Las Vegas, as an entity, tries to create its own little world within one city. It is a place where people can come and see Paris, New York City, Los Angeles, Egypt, India, and most prominently Italy all in one two-mile stretch. This has been one of the keys of the city’s ability to attract visitors over the last couple of decades. When one visits Las Vegas, they are able to not only see one city, but many cities at the same time. Within a day, a traveler can visit Cairo, take a stroll through Central Park, and have dinner in Venice. What makes this work is the extent to which the individual properties have created their themes. Though the smaller, less popular hotels like the Luxor have tried hard to get away from their themes lately, a few properties have no desire to shake from theirs. Properties like the Bellagio, Pallazo, and Venetian all have a decidedly Italian theme, but what they are selling is much more about the opulence of the Italian lifestyle. For that reason, there has been no effort from the Bellagio or the Venetian to change its approach, even while properties like Treasure Island are attempting to move form “theme” to “dream”. The Venetian and its sister property The Pallazo are the most notorious purveyors of simulated reality on the strip. When one enters into that property, a very practical blast of fresh floral air is evident. Beyond this smell, one can take a ride on a gondola, either inside the hotel or outside. This is supposed to represent what life might be like when one visits Venice, and most travelers believe this to be a fairly authentic experience. With its raised, painted ceilings and its overall splendor, the Venetian is easily one of the three most impressive properties in all of Las Vegas. The thing that is so striking about it and the Bellagio is that when one leaves the hustle and bustle of the Las Vegas Strip to walk through the doors, they are immediately taken to a different place. Everything is aligned to make these individuals feel as if they are in Italy, which helps them loosen up a little bit and open up their wallets for the table games. In their collective book,Dreaming of Italy: Las Vegas and the virtual grand tour, Giovanni Franci and Frederico Zignani write about the implementation of this simulated reality in some of Las Vegas’s Italian themed hotels. They write, “The Italian label is undoubtedly popular in America, from fashion to cooking; in the collective imagination of tourists, the “Italy” theme is synonymous with elegance, refined taste, decorum, in a word, beauty, but also with leisure, breakaway behavior (gambling), sexuality (decadence). It is also synonymous with countries that are exotic and familiar at the same time, countries seen as places for the elite, testimony of the cultural leap for those who know them, or even for those who have barely heard of them. New visitors to Las Vegas do not just go to gamble in the casinos. They also go to see the phantasmagoria of the most recent constructions: for example, some go to the Venetian because they have already seen real Venice, or because they are willing to settle for the surrogate” (Franci and Zignani, pg. 20). This take on Las Vegas and its created alternate reality is an important one, as it shows what people are getting out of those experiences. Las Vegas does not just seek to create this reality, it seeks to create an interactive experience with simulated reality. People who might not be able to go to Venice can go to the Venetian, where they can fully immerse themselves in the Italian lifestyle. Whether that means gambling, taking part in a delicious meal at Delmonico, the Italian themed steakhouse, or simply lounging around in an elegant suite is a decision that falls completely on the person doing the traveling. Las Vegas and its individual properties set up the expectation of this kind of experience, and they follow through by executing something that is much more than that.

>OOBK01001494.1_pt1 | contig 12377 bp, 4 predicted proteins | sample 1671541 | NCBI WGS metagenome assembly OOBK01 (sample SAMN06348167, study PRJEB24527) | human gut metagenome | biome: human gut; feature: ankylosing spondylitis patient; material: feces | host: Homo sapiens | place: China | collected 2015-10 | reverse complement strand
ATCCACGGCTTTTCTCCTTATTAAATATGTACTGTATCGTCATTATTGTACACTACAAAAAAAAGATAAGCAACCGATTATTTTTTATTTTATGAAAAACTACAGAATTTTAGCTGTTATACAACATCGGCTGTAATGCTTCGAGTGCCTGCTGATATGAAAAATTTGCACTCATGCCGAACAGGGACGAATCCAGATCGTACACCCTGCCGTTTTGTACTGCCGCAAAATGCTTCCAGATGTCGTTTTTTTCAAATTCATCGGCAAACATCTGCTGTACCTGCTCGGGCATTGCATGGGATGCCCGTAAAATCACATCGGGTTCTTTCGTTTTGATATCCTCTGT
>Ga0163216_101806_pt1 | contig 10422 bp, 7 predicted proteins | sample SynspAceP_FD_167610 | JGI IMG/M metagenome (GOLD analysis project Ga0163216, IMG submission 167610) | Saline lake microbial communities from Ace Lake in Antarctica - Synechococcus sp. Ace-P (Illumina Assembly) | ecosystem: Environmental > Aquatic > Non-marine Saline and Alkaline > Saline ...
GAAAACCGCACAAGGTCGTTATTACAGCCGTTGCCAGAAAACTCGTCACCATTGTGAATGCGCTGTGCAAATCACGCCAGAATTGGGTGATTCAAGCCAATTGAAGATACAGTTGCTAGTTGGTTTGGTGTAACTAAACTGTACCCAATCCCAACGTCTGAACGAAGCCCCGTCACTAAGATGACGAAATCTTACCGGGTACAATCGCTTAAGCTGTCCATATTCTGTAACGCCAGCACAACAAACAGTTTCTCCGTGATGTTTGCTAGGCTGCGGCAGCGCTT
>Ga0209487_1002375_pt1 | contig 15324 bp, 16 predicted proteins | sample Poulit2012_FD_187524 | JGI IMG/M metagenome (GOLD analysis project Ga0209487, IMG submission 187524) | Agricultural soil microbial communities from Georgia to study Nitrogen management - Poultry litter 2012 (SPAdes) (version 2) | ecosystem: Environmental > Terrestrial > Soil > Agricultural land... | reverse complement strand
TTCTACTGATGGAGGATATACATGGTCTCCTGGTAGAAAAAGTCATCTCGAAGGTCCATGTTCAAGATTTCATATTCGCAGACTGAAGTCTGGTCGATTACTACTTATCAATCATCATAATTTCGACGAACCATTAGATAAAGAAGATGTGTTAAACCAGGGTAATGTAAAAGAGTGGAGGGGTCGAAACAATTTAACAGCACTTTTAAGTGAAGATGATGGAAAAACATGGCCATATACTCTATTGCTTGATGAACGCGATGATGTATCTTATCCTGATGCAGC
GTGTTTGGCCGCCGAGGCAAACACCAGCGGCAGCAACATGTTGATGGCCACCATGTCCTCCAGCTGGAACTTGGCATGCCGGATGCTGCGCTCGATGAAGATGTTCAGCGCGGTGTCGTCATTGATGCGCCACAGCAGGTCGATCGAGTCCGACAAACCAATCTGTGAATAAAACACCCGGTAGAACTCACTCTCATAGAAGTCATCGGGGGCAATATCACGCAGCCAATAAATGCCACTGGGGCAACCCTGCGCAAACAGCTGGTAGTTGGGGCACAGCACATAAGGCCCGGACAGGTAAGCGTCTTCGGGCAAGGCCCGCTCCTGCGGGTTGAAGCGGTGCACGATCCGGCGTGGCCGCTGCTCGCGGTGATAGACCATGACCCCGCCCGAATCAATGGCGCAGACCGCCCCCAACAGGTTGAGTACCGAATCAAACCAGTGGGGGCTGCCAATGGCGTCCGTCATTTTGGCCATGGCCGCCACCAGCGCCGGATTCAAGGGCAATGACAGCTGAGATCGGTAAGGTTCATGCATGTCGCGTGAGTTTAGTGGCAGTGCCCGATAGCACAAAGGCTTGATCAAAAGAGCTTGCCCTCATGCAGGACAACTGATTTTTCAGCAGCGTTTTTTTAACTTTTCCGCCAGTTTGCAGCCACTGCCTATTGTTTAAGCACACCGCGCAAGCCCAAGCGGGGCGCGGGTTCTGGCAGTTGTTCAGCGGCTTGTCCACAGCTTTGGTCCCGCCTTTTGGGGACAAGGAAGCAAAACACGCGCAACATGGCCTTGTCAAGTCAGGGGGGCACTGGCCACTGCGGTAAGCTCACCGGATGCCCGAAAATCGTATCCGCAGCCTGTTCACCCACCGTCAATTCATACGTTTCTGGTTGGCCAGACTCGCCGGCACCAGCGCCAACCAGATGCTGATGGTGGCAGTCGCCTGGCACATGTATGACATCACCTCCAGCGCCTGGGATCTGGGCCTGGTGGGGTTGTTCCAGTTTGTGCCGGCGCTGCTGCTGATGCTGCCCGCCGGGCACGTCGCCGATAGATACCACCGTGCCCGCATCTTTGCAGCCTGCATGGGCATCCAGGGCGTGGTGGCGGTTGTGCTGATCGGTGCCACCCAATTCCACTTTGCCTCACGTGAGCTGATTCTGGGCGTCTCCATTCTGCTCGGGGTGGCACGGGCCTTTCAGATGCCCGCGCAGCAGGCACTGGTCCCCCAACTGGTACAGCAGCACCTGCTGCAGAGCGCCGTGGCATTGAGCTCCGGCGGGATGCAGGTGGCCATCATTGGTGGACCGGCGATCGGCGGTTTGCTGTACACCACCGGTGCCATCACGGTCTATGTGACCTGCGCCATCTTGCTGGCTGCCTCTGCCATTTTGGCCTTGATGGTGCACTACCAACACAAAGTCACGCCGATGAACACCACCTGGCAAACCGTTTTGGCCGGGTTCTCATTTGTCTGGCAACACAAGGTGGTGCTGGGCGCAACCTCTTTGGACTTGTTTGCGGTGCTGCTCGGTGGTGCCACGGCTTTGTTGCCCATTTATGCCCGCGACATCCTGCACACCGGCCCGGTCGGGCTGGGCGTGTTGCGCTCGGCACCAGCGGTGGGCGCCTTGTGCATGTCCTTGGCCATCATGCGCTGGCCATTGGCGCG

The experience within the casinos is designed for one specific purpose. That is, not surprisingly, to convince people to hit the tables. Nothing happens in the casino that is not planned out meticulously, though, and this is all a part of the city’s alternate reality. They simulate reality in a number of ways, most of which are broken down in an article by Andrey Kovalenko. He writes of one of these techniques, “There’s a constant barrage of noises. Slot machines spin, games ding and dong, coins hit metal, there’s the pitter-patter of the people running the games, etc. Many of these sounds, like the ringing of the slots, is there to give you a false sense of hope (‘If all of those bells are ringing, somebody must be winning!’)” (Kovalenko, 2006). The casinos are also in the business of lubing people up for the purposes of getting them to gamble bigger. This is done using free drinks. One of the most chronically underrated parts of the simulated reality created by Las Vegas is the existence of so many free things. While one might have to pay ten dollars for a drink at a local bar, they come completely free for those people playing table games in the casino, In fact, many people get free drinks by just being around the table games and not actually playing them. It is always difficult for visitors to adjust to having to pay for their own drinks when they head back to whatever town they came from, and that is a huge part of what Las Vegas is all about. According to an article by Matt Villano, this mixture of drinking and gambling is something that Las Vegas has calculated, much like they calculate the house edge on various bets at the craps table. He writes, “Many of those who frequent traditional table games say that drinking alcohol clouds judgment to the point of leading to bad decisions that can extend and amplify the house’s edge” (Villano, 2010). The simulated reality extends to dollars spent, as well. Many individuals who scrutinize purchases at home will throw around one-hundred dollar hands on the blackjack table as if it is nothing to them. All of this is because of the expectation set by the city and the atmosphere fostered by the properties. This makes it almost impossible for visitors to separate themselves from reality and the simulated reality created by the city as an entity.

In total, Las Vegas is a place where everything is calculated and carried out with an abnormal attention to detail. From the advertising campaigns where perception starts to the individual properties where people are made to feel above their means, everything in Las Vegas screams “other worldly”. The city is one where a person can visit four different continents in one day without ever leaving the Vegas Strip. It all combines to create a sort of adult Disney World that is respected the world over as a top tourist destination.

Works Cited

Franci, Giovanna. Dreaming of Italy: Las Vegas and the Virtual Grand Tour.2005. University of Nevada Press.

Howard, Theresa. 3 August 2003. Vegas Goes for Edgier Ads. USA Today.

Kovalenko, Andrey. 4 October 2006. The Casino Experience. 37 Signals. < >

Las Vegas Tourism Commission. Advertisement. ESPN The Magazine. May 2009. Pg. 82.

McCarthy, Michael. 11 April 2005. Vegas Goes Back to Naughty Roots. USA Today.

Villano, Matt. 25 March 2010. Mixing Drinking and Gambling Rarely a Good Idea. SFGate. < >